The Obama administration outlined on Tuesday the situations in which the FBI, rather than the military, could be allowed to retain custody of Al Qaeda terrorist suspects who are not U.S. citizens but are arrested by federal law enforcement officers.

The new rules issued by the White House resulted from a December compromise in Congress between the administration and a majority of Republicans and some Democrats who wanted a bigger military role and a reduced role for civilian courts in the fight against terrorism.

The new law that emerged requires military custody for non-U.S. citizen members of Al Qaeda or "associated forces" involved in planning or attempting an attack on the United States or coalition partners, unless the president waives that provision.

The new rules outlined seven circumstances in which the president could place a suspect in FBI, rather than military, custody.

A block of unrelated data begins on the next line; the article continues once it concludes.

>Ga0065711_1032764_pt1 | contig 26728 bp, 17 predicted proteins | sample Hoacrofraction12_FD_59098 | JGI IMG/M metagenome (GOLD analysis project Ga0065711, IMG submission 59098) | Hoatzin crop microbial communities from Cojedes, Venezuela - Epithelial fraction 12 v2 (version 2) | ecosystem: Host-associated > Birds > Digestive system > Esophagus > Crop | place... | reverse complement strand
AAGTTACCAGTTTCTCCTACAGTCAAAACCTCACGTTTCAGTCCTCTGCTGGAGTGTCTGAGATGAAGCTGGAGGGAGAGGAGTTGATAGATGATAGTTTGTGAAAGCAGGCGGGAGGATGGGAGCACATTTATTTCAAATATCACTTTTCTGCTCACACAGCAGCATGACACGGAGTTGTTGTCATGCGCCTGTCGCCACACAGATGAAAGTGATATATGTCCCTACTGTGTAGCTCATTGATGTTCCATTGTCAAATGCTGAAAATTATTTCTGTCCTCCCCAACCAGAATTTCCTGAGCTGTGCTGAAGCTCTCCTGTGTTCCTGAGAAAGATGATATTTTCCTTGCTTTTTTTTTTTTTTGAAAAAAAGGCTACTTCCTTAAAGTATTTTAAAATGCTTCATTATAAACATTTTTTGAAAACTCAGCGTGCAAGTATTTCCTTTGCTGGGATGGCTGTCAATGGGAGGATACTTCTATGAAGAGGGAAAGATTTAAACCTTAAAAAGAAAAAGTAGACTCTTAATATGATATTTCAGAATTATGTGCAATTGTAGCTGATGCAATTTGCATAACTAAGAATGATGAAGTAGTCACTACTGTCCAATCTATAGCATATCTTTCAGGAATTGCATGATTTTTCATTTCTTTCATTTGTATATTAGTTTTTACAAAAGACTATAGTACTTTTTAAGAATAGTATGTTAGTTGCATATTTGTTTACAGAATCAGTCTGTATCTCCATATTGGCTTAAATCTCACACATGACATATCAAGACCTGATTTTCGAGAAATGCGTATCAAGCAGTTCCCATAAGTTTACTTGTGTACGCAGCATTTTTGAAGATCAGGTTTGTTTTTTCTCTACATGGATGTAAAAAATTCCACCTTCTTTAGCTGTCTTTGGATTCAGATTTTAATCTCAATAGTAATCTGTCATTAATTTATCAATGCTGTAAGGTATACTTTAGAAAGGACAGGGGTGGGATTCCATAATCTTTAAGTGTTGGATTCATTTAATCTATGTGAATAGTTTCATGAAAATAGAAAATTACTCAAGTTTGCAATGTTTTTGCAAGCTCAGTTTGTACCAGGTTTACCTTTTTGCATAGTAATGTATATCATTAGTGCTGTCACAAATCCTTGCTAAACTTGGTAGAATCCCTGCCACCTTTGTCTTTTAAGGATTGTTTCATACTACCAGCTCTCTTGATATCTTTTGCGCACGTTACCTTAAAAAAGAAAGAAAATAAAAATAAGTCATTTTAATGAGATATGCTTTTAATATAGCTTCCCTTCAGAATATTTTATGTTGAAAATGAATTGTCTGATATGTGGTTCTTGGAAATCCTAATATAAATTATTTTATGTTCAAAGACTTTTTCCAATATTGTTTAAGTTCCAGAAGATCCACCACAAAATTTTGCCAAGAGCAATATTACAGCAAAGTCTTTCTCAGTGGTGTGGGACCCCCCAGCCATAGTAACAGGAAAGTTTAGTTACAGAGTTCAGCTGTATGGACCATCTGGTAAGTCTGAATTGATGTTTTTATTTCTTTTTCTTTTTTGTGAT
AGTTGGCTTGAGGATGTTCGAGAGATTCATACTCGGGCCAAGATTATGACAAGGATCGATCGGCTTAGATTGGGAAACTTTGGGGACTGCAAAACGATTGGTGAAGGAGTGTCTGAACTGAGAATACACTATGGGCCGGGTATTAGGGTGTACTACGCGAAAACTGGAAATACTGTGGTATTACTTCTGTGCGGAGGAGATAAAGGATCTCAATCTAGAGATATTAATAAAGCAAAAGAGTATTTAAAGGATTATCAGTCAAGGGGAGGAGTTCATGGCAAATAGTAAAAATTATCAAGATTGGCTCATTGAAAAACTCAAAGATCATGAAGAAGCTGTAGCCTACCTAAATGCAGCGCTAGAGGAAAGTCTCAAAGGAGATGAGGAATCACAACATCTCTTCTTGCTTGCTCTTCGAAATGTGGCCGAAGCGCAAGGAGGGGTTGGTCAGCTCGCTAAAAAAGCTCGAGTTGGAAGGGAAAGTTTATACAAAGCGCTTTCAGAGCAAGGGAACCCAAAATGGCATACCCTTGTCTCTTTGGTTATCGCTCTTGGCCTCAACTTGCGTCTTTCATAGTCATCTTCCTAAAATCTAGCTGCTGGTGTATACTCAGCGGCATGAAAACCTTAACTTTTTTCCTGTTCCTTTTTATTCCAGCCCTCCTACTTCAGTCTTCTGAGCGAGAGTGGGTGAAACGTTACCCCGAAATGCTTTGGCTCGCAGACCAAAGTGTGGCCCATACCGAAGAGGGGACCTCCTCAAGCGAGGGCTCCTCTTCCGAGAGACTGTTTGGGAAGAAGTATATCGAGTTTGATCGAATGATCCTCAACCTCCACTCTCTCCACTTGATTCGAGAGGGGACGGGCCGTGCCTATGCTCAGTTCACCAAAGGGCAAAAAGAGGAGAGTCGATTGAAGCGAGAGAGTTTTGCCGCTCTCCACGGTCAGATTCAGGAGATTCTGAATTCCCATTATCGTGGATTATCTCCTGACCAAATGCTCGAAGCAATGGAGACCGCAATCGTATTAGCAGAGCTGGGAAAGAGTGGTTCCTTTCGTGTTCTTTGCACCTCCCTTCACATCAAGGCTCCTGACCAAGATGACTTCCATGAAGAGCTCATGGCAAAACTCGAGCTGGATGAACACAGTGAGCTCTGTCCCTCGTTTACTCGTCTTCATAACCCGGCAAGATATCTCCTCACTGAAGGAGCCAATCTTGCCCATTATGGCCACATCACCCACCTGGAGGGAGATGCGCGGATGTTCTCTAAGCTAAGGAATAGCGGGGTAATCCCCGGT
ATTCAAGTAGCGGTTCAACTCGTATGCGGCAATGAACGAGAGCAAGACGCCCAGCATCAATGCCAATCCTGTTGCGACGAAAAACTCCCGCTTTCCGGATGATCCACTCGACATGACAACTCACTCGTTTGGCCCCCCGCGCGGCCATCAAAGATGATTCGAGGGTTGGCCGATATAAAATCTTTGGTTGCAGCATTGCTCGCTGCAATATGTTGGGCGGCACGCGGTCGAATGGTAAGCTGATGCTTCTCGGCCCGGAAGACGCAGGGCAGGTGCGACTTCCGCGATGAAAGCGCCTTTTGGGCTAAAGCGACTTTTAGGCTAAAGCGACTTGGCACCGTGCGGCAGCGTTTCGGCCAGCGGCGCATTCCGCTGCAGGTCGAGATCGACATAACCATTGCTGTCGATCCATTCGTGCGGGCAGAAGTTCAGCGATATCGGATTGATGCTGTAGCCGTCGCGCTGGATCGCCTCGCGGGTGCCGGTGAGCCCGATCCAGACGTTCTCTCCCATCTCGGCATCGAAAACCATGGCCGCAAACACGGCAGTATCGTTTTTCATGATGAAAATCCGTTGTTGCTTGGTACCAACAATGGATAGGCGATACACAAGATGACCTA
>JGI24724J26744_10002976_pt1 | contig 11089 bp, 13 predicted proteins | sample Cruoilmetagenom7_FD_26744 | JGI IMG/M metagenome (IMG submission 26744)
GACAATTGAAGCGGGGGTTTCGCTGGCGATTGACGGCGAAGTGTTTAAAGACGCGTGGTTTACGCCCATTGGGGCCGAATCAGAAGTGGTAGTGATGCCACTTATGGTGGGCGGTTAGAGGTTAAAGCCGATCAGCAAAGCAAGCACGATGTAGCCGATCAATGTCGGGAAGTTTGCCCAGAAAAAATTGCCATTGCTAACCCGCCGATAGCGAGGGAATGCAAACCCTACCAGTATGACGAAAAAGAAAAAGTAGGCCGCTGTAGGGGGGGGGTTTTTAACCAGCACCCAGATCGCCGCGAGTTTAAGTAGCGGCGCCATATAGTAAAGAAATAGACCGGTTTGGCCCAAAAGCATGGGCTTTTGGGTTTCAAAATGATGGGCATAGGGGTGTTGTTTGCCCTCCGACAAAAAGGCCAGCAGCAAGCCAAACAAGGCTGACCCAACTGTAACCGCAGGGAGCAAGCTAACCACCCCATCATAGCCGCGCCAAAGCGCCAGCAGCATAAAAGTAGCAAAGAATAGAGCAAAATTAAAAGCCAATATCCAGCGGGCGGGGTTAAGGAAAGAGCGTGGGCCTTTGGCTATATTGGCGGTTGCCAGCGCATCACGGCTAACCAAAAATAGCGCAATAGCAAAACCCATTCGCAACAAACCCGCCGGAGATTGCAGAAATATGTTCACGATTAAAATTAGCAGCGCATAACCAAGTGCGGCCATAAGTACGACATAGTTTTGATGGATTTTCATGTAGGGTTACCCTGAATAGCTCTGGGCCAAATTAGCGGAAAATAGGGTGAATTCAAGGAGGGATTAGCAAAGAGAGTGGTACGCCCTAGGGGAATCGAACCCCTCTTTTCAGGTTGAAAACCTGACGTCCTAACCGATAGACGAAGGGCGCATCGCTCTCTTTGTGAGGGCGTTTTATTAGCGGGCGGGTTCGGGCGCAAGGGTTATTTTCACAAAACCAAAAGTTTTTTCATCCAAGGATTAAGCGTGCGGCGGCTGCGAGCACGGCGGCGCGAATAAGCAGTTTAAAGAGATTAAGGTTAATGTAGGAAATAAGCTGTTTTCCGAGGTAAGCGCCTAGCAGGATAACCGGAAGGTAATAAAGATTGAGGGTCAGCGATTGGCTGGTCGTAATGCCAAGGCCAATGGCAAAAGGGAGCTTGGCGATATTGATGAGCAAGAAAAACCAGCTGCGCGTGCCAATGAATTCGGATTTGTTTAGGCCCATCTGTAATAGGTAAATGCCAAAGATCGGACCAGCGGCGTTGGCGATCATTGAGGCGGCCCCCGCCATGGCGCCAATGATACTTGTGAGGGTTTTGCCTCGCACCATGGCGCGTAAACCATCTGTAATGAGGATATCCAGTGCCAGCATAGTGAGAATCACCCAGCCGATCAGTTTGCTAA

Military custody could be waived when it would impede counter-terror cooperation with another government or when it could interfere with efforts to secure an individual's cooperation or confession.

Other exceptions to military custody could be when:

--A legal permanent U.S. resident is arrested inside the U.S. or is arrested on the basis of conduct inside the U.S.

--Military custody could interfere with efforts to conduct a trial.

--Putting one of several alleged co-conspirators in military custody could interfere with efforts to conduct a joint trial.

--An individual is arrested by state or local authorities and transferred to federal custody.

--A foreign government will not consent to extraditing someone because the suspect would be placed in military custody.

In a Nov. 28 letter to Congress that was central to securing the compromise, FBI Director Robert Mueller said that absent changes, the new law would inhibit the bureau's ability to persuade suspected terrorists to cooperate immediately and provide critical intelligence.

Mueller told Senate Judiciary Committee hearing that it was unclear how agents should operate if they arrested someone covered by the military custody requirement hundreds of miles from the nearest military facility.